Dictionary.com
definitions
  • synonyms

signpost

[sahyn-pohst]
See more synonyms on Thesaurus.com
noun
  1. a post bearing a sign that gives information or guidance.
  2. any immediately perceptible indication, obvious clue, etc.
verb (used with object)
  1. to provide (a place, route, etc.) with signposts.

Origin of signpost

First recorded in 1610–20; sign + post1
Dictionary.com Unabridged Based on the Random House Unabridged Dictionary, © Random House, Inc. 2018

Examples from the Web for sign-posts

Historical Examples

  • They mean us to use them for sign-posts we mistake the sign-post for the destination.

    Howards End

    E. M. Forster

  • Actual life is full of false clues and sign-posts that lead nowhere.

    Howards End

    E. M. Forster

  • The refrains act like sign-posts to help the child to mark the progress.

    Here and Now Story Book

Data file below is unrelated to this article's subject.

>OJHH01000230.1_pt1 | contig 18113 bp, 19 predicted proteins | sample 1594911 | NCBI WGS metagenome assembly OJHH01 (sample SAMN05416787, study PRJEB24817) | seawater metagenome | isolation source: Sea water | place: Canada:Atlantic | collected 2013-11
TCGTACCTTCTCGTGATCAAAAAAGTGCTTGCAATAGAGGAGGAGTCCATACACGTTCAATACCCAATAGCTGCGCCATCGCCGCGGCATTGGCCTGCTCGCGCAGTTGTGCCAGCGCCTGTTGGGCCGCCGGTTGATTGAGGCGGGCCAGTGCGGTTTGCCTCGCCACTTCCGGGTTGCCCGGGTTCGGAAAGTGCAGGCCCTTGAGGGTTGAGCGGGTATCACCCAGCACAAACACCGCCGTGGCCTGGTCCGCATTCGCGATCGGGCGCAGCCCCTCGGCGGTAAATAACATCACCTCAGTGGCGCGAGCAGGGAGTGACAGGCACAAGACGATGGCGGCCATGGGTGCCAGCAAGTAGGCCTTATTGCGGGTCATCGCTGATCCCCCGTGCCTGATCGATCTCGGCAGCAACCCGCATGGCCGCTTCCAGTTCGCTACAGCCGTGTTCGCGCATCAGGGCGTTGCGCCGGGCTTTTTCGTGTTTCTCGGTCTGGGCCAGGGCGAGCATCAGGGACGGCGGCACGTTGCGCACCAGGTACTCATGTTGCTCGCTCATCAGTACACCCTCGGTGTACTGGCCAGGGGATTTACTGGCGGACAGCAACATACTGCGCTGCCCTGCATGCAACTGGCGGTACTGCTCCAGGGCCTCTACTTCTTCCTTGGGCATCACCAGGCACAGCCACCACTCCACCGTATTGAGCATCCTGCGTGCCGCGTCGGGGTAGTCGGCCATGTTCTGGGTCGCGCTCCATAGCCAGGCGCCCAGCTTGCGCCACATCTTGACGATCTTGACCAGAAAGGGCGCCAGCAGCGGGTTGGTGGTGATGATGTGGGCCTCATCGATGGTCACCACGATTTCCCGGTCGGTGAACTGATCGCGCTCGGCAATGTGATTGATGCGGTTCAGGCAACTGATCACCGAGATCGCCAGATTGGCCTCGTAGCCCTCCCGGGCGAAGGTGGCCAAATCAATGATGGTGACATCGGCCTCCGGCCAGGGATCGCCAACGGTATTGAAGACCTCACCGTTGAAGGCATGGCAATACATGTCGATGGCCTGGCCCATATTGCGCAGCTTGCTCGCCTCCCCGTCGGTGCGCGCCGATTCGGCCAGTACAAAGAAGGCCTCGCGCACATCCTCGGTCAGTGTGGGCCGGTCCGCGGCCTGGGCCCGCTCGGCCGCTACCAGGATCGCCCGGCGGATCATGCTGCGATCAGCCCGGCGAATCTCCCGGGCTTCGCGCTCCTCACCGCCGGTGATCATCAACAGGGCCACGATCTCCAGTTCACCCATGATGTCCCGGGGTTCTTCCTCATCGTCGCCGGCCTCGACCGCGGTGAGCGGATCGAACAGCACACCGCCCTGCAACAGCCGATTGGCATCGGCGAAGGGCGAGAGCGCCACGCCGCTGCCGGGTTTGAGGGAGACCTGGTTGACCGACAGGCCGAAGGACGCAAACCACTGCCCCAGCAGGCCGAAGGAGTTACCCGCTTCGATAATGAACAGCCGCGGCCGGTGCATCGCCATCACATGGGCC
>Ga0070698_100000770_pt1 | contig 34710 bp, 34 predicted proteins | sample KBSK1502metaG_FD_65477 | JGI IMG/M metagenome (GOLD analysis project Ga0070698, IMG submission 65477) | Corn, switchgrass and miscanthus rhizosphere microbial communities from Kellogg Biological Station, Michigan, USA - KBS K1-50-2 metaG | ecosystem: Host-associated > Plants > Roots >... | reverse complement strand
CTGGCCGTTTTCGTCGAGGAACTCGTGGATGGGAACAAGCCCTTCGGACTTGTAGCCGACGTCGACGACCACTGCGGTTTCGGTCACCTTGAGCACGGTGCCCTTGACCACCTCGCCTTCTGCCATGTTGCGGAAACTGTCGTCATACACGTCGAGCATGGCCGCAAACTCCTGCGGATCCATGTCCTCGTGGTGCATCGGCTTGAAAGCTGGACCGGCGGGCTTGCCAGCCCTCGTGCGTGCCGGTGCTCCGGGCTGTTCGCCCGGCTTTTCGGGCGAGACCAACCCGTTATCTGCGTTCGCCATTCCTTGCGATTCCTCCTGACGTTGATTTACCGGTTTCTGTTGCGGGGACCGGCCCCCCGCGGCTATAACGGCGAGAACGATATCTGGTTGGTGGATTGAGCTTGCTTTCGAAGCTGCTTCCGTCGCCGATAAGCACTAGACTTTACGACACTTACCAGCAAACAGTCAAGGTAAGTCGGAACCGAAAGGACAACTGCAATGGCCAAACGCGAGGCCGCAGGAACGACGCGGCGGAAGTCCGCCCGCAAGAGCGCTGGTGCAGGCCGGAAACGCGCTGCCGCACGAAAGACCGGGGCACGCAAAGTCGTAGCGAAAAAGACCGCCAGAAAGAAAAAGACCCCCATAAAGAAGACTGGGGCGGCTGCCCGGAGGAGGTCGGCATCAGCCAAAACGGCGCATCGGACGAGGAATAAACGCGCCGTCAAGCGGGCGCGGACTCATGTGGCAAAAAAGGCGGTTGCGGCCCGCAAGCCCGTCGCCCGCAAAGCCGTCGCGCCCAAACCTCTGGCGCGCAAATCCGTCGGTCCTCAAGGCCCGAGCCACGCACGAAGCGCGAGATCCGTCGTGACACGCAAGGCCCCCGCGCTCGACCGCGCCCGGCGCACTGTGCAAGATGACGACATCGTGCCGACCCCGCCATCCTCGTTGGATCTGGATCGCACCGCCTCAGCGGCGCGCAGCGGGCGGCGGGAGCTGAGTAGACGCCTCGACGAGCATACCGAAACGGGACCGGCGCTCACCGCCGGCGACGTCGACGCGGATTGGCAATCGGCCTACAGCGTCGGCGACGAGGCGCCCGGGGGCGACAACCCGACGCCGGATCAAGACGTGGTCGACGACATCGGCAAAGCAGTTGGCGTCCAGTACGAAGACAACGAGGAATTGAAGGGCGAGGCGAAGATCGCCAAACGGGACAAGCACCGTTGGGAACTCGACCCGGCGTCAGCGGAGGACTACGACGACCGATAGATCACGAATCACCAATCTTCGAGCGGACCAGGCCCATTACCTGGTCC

Lucy Sprague Mitchell

  • "Dangerous passin," as the sign-posts say, abaout these times.'

    Over the Teacups

    Oliver Wendell Holmes, Sr.

  • "You ought to have sign-posts," said Chubbins, who had once been in a city.

    Twinkle and Chubbins

    L. Frank (Lyman Frank) Baum


British Dictionary definitions for sign-posts

signpost

noun
  1. a post bearing a sign that shows the way, as at a roadside
  2. something that serves as a clue or indication; sign
verb (tr; usually passive)
  1. to mark with signposts
  2. to indicate direction towardsthe camp site is signposted from the road
Collins English Dictionary - Complete & Unabridged 2012 Digital Edition © William Collins Sons & Co. Ltd. 1979, 1986 © HarperCollins Publishers 1998, 2000, 2003, 2005, 2006, 2007, 2009, 2012

Word Origin and History for sign-posts

signpost

n.

also sign-post, 1610s, "sign on a post, usually indicating an inn or shop," from sign (n.) + post (n.1). Meaning "guide- or direction-post along a road" is attested from 1863. Figurative sense is from 1889.

Online Etymology Dictionary, © 2010 Douglas Harper